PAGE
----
PlayStation VR

Of course, this virtual reality headset from Sony is competing with the Oculus Rift ($600) and the HTC Vive ($800). It’s the cheapest of the bunch, but where did this sudden revival come from? The last attempt at virtual reality was when Nintendo released the Virtual Boy to a host of headaches (literally) and nobody tried again after that. Then, seemingly out of nowhere, Oculus Rift appeared on Kickstarter and raised over $2 million for a new virtual reality headset.

This proved that there was an interest in this type of technology, which resulted in other companies like Sony jumping on board. This sudden interest in VR means that we’re going to see these new headsets go toe-to-toe with TV in the coming years.

Depending on how these types of head-mounted displays combined with things like Sony’s SmartEyeglass, we could see a new hand’s free future where things like television and smartphones takes a backseat to more portable options.

Virtual and augmented reality have a lot of potential to change the way we play games and even how we access things like email, apps, and communicate with others. The sky’s the limit, but it’s clear that VR, if successful, could easily threaten or overthrow traditional consoles as we know them, especially with additional tweaks and technology added in to expand their functionality.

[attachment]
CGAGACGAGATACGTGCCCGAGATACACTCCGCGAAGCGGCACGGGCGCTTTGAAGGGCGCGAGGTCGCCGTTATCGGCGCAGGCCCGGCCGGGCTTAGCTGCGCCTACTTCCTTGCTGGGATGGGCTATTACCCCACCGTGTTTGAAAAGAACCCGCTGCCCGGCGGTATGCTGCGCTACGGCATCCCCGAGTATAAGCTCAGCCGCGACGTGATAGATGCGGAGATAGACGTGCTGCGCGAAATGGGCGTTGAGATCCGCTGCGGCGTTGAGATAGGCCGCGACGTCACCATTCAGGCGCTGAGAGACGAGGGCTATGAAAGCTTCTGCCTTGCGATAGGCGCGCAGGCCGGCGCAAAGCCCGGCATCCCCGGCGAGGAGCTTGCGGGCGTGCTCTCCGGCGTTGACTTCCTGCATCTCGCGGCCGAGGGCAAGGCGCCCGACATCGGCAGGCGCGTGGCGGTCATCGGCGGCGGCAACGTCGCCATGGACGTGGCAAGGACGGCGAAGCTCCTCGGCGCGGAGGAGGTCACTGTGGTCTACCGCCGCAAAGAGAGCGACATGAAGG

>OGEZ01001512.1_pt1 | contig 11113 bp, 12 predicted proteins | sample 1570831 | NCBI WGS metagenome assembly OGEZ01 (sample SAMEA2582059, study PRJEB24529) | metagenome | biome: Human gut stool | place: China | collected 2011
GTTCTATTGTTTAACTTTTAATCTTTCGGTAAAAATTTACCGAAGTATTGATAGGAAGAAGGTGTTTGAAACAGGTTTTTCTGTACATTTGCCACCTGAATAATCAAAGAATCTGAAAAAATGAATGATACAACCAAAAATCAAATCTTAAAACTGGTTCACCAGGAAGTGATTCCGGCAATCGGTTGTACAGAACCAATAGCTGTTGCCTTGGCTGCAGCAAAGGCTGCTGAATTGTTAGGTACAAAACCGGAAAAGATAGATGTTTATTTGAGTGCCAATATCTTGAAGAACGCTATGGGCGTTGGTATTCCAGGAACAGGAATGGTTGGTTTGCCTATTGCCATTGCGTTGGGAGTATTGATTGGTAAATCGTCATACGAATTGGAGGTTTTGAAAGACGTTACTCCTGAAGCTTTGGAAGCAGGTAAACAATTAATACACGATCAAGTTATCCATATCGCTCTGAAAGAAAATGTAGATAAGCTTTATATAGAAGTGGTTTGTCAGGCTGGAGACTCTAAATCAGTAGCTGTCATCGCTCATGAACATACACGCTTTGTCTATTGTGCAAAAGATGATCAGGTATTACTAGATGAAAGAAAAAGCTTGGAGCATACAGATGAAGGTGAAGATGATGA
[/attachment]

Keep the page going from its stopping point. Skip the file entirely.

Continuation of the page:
Putting Our Theory Together

There are plenty of rumors suggesting the PS5 won’t be a traditional console. What that means is open to interpretation, but we know that if PlayStation VR is a success, that it will most certainly breed a new line of thinking at Sony. Given the four pieces we’ve looked at here, this is the logical flow to the PS5:

  • Cloud-based technology is implemented into PlayStation VR/a future version of the headset
  • Augmented Reality and increased technology make these headsets portable
  • Glove controllers are introduced to better enhance control in games/real life apps
  • Sony announces the PS5 as a service whereby you stream games to your VR/AR headset without the need for a console at all

So in other words, we could one day be playing games like Norman Jayden from Heavy Rain:

That’s what all of this is pointing to, but things can change. All we know for sure is that PlayStation VR could potentially change the way we play games forever.

What do you think? Do you agree with these points? Share your thoughts in the comments below!

Note: The thoughts expressed in this article are the opinions of the author (Bradley Ramsey) and do not yet represent facts or the opinions of Sony Computer Entertainment. Although it will probably be accurate, for now it is pure speculation. Thanks for reading!